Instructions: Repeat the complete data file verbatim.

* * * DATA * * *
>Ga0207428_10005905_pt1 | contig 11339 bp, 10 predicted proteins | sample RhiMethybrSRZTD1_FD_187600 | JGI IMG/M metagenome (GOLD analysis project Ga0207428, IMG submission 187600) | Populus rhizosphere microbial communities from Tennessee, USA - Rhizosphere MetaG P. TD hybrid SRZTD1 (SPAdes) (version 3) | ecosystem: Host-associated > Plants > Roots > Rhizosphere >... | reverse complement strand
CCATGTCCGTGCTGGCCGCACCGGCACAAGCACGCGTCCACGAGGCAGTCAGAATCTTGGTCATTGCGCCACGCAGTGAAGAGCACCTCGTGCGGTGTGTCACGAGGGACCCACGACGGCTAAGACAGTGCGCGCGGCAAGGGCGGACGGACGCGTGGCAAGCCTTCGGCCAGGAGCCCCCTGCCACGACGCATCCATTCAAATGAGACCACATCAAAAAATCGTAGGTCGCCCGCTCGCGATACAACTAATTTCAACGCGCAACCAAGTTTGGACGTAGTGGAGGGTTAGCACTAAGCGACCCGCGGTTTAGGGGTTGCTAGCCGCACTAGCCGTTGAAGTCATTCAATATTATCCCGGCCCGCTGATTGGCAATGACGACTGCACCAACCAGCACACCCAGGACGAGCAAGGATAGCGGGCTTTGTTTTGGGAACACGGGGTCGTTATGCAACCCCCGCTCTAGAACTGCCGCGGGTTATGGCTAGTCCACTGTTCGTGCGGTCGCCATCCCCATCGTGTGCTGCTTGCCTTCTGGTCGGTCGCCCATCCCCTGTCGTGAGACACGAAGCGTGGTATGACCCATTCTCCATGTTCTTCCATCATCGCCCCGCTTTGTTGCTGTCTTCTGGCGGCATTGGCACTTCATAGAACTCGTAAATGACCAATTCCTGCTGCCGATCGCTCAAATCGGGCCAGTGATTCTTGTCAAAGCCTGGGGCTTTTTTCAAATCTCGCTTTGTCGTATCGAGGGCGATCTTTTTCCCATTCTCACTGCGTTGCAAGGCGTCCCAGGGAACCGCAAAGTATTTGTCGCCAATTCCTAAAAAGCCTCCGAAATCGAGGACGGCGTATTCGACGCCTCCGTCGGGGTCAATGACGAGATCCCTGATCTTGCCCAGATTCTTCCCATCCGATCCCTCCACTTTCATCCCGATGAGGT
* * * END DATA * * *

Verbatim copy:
>Ga0207428_10005905_pt1 | contig 11339 bp, 10 predicted proteins | sample RhiMethybrSRZTD1_FD_187600 | JGI IMG/M metagenome (GOLD analysis project Ga0207428, IMG submission 187600) | Populus rhizosphere microbial communities from Tennessee, USA - Rhizosphere MetaG P. TD hybrid SRZTD1 (SPAdes) (version 3) | ecosystem: Host-associated > Plants > Roots > Rhizosphere >... | reverse complement strand
CCATGTCCGTGCTGGCCGCACCGGCACAAGCACGCGTCCACGAGGCAGTCAGAATCTTGGTCATTGCGCCACGCAGTGAAGAGCACCTCGTGCGGTGTGTCACGAGGGACCCACGACGGCTAAGACAGTGCGCGCGGCAAGGGCGGACGGACGCGTGGCAAGCCTTCGGCCAGGAGCCCCCTGCCACGACGCATCCATTCAAATGAGACCACATCAAAAAATCGTAGGTCGCCCGCTCGCGATACAACTAATTTCAACGCGCAACCAAGTTTGGACGTAGTGGAGGGTTAGCACTAAGCGACCCGCGGTTTAGGGGTTGCTAGCCGCACTAGCCGTTGAAGTCATTCAATATTATCCCGGCCCGCTGATTGGCAATGACGACTGCACCAACCAGCACACCCAGGACGAGCAAGGATAGCGGGCTTTGTTTTGGGAACACGGGGTCGTTATGCAACCCCCGCTCTAGAACTGCCGCGGGTTATGGCTAGTCCACTGTTCGTGCGGTCGCCATCCCCATCGTGTGCTGCTTGCCTTCTGGTCGGTCGCCCATCCCCTGTCGTGAGACACGAAGCGTGGTATGACCCATTCTCCATGTTCTTCCATCATCGCCCCGCTTTGTTGCTGTCTTCTGGCGGCATTGGCACTTCATAGAACTCGTAAATGACCAATTCCTGCTGCCGATCGCTCAAATCGGGCCAGTGATTCTTGTCAAAGCCTGGGGCTTTTTTCAAATCTCGCTTTGTCGTATCGAGGGCGATCTTTTTCCCATTCTCACTGCGTTGCAAGGCGTCCCAGGGAACCGCAAAGTATTTGTCGCCAATTCCTAAAAAGCCTCCGAAATCGAGGACGGCGTATTCGACGCCTCCGTCGGGGTCAATGACGAGATCCCTGATCTTGCCCAGATTCTTCCCATCCGATCCCTCCACTTTCATCCCGATGAGGT